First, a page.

As the COVID-19 pandemic raged across the nation, nearly all intercity passenger transportation ceased almost overnight. In 2020, air carriers ferried their fewest passengers in three decades, registering months with as much as 96% fewer boardings compared to the prior year. Amtrak saw its ridership decrease 97% as business travel along the profitable Northeast Corridor evaporated. As many as 800 motorcoach companies shuttered, and cruise lines ceased all operations in compliance with CDC orders. While the federal government has taken important steps to mitigate the devastation caused to transportation services, employees, and communities, in many corners of the nation these effects have been catastrophic. As we emerge from the pandemic, it is imperative that we begin flying, riding, and traveling again—and that we do so safely. Our national economic recovery, and the livelihoods of millions of transportation workers, depends on it.
The 2018 FIFA Men’s World Cup attracted almost 3.6 billion viewers—more than half the world’s population—with the final game alone drawing an audience of 1.12 billion viewers worldwide. The Men’s World Cup routinely attracts more than 3 million attendees to stadiums in their host countries, and in total, attracted more than 5 million tourists to host cities across Russia in the most recent 2018 World Cup. If these numbers seem staggering, so too are the profits involved. In 2018, FIFA generated more than $6.4 billion in revenue, with a significant portion of that coming from the World Cup.
The Executive Committee of the Transportation Trades Department, AFL-CIO, condemns the efforts by a predatory organization, the Aircraft Mechanics Fraternal Association (AFMA) to raid the American Airlines mechanics the are jointly represented by two TTD affiliates, the International Association of Machinists and Aerospace Workers (IAM) and the Transport Workers Union (TWU).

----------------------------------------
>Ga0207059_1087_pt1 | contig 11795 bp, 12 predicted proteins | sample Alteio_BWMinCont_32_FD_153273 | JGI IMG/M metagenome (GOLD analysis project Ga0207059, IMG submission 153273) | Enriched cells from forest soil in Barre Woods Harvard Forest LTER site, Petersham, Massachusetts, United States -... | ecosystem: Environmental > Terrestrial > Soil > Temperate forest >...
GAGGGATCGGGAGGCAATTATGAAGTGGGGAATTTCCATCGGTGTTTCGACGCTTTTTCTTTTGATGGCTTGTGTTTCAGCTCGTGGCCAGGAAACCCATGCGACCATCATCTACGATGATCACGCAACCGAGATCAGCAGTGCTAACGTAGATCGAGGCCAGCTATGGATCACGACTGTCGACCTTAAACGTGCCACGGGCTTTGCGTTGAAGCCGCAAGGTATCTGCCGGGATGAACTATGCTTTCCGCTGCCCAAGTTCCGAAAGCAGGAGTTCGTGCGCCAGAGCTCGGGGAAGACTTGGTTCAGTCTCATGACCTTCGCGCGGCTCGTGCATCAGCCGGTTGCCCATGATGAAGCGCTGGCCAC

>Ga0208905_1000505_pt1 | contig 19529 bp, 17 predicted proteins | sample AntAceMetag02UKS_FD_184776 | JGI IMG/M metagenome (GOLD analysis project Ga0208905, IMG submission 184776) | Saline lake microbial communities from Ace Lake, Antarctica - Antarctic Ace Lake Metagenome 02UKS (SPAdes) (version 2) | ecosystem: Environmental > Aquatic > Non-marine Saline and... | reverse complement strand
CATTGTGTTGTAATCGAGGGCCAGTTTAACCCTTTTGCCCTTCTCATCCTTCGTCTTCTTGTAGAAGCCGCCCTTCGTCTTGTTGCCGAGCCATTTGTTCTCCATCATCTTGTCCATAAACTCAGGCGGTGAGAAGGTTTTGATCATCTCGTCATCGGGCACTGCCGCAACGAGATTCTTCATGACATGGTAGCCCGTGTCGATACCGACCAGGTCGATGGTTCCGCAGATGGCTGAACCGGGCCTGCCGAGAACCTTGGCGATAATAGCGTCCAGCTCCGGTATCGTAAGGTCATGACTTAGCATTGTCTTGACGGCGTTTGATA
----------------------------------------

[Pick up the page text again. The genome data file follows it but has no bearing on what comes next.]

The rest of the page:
Over the past three weeks, while the country has been engrossed in a national election, the COVID-19 pandemic has been worsening. Just last week the U.S. crested 180,000 daily new infections for the first time, after surpassing 100,000 barely a week prior. Hospitalization rates are spiking as well, rising to over 67,000 in the past few days. These numbers dwarf those from March and April of this year, when the first COVID-19 spike reached its peak. On March 27th, for instance, there were 17,330 new cases reported.
America’s ports and harbors are a core driver of domestic and international trade, generating $5.6 trillion dollars in economic activity — approximately a quarter of the entire U.S. economy. The operation of ports and the vessels that call at them directly generate thousands of jobs in the longshore, maritime, dredging, shipbuilding and freight transportation industries, and an untold number of jobs indirectly throughout the supply chain. Despite this, ports and harbors are frequently left out of the infrastructure conversation, and have been historically underserved by federal initiatives.